Ukraine War: Poland, Slovakia To Send Fighter Planes To Ukraine Amid Calls For More Arms And Equipment

Poland will provide 11-19 Soviet-origin MiG-29 fighter planes to Ukraine and Slovakia will provide 13. So far, the United States has not accepted the calls to provide F-16 fighters to Ukraine.


US President Joe Biden has so far not accepted the request to provide US F-16 fighter planes to Ukraine

Poland and Slovakia have announced that they would send fighter planes to Ukraine amid calls for more military support to Ukraine.

While Poland made the announcement on Thursday, Slovakia made the announcement on Friday. With these announcements, the two countries became the first from the North Atlantic Treaty Organization (NATO) bloc to commit fighter planes to Ukraine. 

Poland and Slovakia will send Soviet-origin MiG-29 fighter planes to Ukraine. The specific numbers are not known but the first delivery will be made by Poland "within the next few days", according to Poland's President Andrzej Duda. Slovakia will provide 13 fighters to Ukraine.


Ukrainian President Volodymyr Zelenskyy has consistently pushed Western partners to provide sophisticated weapon system and equipment. So far, the West has provided Ukraine with guns, ammunition, artillery, anti-tank and anti-aircraft weapons, rocket launchers, and tanks. While Zelenskyy has pushed for fighter planes, US President Joe Biden has so far not accepted the request to send US F-16 planes to Ukraine. 

What did Poland, Slovakia say?

Poland said on Thursday it plans to give Ukraine about a dozen MiG-29 fighter jets. 

Poland's President Andrzej Duda said the country will hand over four of fighters "within the next few days" and the rest needed servicing but would be supplied later. The Polish word he used to describe the total number can mean between 11 and 19.


"They are in the last years of their functioning, but they are in good working condition," Duda said.

A day after Polish announcement, Slovak Prime Minister Eduard Heger said his government will send 13 fighters to Ukraine.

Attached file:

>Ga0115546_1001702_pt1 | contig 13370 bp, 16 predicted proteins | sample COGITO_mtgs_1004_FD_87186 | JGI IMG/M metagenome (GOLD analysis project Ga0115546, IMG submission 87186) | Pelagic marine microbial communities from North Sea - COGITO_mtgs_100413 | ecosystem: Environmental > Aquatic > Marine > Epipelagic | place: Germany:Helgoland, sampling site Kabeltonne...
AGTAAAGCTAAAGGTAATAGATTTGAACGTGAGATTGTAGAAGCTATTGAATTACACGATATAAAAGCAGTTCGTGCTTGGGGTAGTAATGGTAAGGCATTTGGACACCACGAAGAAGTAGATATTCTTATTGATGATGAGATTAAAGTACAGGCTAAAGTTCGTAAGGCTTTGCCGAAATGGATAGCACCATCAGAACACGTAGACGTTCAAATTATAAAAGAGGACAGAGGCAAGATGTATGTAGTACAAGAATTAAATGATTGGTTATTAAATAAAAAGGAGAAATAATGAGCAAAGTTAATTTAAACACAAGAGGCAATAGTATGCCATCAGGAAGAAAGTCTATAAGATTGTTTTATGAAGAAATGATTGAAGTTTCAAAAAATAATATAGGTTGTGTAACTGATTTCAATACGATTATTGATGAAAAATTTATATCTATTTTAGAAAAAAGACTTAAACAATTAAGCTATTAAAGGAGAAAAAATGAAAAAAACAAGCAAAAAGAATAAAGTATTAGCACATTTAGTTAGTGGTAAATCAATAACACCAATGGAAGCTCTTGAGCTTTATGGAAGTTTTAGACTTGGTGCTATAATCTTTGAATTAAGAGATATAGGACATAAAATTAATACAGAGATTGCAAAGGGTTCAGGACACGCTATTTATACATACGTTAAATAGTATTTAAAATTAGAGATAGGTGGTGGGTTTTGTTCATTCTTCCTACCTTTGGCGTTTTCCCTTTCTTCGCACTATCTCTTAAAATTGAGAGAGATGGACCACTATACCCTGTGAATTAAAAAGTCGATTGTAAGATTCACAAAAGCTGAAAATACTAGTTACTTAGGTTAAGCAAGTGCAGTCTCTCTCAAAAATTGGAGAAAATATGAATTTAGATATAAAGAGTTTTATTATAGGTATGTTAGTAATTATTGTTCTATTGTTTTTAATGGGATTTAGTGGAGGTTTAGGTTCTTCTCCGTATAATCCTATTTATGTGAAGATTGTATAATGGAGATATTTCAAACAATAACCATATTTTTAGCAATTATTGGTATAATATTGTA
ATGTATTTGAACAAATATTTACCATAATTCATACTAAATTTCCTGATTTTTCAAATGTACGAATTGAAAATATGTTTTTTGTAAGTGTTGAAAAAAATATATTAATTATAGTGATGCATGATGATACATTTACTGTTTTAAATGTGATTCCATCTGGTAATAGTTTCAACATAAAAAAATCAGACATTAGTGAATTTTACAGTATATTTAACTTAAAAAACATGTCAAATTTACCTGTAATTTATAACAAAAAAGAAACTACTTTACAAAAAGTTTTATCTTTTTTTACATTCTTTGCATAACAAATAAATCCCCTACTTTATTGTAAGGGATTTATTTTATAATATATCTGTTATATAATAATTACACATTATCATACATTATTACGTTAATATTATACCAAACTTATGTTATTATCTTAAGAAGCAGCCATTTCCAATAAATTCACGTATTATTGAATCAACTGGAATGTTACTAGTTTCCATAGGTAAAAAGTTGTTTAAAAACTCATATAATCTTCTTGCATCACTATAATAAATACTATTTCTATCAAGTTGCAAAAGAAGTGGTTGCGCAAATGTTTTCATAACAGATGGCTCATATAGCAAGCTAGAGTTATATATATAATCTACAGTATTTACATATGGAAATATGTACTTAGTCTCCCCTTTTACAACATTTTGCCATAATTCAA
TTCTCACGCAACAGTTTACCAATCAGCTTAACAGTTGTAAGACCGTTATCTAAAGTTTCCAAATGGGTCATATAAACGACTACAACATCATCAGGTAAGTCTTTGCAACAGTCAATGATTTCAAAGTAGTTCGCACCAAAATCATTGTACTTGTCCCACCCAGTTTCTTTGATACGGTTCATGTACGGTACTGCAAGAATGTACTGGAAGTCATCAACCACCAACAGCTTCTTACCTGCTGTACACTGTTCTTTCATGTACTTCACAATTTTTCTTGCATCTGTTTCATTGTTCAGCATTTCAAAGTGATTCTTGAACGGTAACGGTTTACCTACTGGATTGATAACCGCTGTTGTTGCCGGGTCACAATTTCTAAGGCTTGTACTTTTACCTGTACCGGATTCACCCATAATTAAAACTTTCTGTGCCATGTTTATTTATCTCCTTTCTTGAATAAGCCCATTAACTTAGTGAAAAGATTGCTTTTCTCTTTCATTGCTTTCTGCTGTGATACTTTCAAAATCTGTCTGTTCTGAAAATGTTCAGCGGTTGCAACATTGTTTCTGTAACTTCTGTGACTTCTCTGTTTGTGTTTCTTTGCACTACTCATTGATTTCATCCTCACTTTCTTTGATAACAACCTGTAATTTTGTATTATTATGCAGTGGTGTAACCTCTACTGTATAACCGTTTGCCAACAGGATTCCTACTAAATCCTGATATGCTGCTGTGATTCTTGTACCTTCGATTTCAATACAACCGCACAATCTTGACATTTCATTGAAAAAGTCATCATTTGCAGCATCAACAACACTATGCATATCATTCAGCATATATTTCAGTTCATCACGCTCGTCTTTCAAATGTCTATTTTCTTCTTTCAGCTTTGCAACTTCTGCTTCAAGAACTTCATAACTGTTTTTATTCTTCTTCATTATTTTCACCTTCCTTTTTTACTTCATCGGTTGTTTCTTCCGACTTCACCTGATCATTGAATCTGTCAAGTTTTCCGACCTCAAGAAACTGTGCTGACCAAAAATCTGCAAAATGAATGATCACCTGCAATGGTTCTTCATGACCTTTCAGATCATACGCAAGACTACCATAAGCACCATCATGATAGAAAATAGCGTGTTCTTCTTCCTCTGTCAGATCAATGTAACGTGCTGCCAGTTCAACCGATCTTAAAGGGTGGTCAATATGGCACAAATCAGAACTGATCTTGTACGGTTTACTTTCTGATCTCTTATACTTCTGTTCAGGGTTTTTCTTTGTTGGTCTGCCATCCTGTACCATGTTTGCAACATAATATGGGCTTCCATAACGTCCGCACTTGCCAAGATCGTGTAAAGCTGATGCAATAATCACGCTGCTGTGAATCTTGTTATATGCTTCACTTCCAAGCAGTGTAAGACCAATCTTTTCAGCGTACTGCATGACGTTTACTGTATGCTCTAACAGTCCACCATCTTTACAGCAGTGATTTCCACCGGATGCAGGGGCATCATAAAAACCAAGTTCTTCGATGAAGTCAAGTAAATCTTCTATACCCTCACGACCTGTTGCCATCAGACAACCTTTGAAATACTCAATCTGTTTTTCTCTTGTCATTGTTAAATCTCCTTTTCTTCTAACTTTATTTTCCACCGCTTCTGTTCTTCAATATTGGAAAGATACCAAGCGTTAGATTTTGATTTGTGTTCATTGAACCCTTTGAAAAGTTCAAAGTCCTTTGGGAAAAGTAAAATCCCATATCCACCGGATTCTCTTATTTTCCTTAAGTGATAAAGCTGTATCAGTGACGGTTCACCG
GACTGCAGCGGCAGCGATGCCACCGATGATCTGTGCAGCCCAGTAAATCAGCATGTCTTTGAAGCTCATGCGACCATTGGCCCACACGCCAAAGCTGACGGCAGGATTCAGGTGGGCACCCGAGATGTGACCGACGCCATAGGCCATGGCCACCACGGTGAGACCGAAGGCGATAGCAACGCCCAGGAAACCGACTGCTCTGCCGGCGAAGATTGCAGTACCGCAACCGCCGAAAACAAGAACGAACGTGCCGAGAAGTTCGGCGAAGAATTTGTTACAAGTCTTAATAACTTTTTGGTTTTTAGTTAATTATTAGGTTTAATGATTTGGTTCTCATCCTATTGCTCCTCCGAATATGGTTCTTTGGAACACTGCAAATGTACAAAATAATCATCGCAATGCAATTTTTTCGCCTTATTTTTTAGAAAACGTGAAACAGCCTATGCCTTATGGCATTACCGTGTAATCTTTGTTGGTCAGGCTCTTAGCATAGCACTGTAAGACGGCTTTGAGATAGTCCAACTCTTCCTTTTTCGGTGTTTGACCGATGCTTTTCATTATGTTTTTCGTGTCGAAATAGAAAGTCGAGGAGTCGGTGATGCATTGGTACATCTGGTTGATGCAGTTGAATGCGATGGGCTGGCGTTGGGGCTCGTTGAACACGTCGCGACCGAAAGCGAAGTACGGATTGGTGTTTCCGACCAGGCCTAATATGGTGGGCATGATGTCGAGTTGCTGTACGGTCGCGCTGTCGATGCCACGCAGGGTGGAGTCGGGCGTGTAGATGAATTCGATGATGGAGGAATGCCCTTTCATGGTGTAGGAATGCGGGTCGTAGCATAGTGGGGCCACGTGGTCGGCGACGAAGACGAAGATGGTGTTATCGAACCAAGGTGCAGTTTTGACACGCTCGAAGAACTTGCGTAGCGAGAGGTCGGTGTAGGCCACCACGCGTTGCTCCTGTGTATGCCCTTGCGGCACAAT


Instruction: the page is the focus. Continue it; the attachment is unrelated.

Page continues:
Heger tweeted, "Slovak government just approved sending 13 MiG29s to Ukraine! Promises must be kept and when President Volodymyr Zelenskyy asked for more weapons, including fighter jets, I said we’ll do our best. Glad others are doing the same. Military aid to ensur Ukraine can defend itself and the entire Europe against Russia."

On Wednesday, Polish government spokesman Piotr Mueller said some other countries also had pledged MiGs to Kyiv, but did not identify them. Both Poland and Slovakia had indicated they were ready to hand over their planes, but only as part of a wider international coalition doing the same.

How has the USA responded?

The White House called Poland's move a sovereign decision and lauded the Poles for continuing to "punch above their weight" in assisting Kyiv, but it stressed the move would have no bearing on President Joe Biden, who has resisted calls to provide U.S. F-16s to Ukraine.

"There's no change in our view with respect to fighter aircraft at this time. That is our sovereign decision. That is where we are, other nations can speak to their own," said White House National Security Council spokesman John Kirby said.

The White House said Poland notified the United States of its decision to provide MiGs before Duda announced the move.


Ukraine already operates MiG-29

Before Russia's full-scale invasion in February 2022, Ukraine had several dozen MiG-29s it inherited in the 1991 collapse of the Soviet Union, but it's unclear how many remain in service after more than a year of fighting.

The debate over whether to provide non-NATO member Ukraine with fighter jets started last year, but NATO allies expressed concern about escalating the alliance's role in the war. The hesitation continued even as Ukrainian President Volodymyr Zelenskyy made increasingly vocal pleas for Western supporters to share their warplanes. 

Duda made the announcement during a joint news conference in Warsaw with the visiting Czech President Petr Pavel.


Duda said Poland's air force would replace the planes it gives to Ukraine with South Korea-made FA-50 fighters and American-made F-35s.

Poland has provided Ukraine with crucial support during the war. It is hosting thousands of American troops and has taken in more Ukrainians than any other nation during the refugee exodus sparked by the Russian invasion. 

The central European nation experienced Russian invasions and occupations for centuries and still fears Russia despite being a NATO member.

(With AP inputs)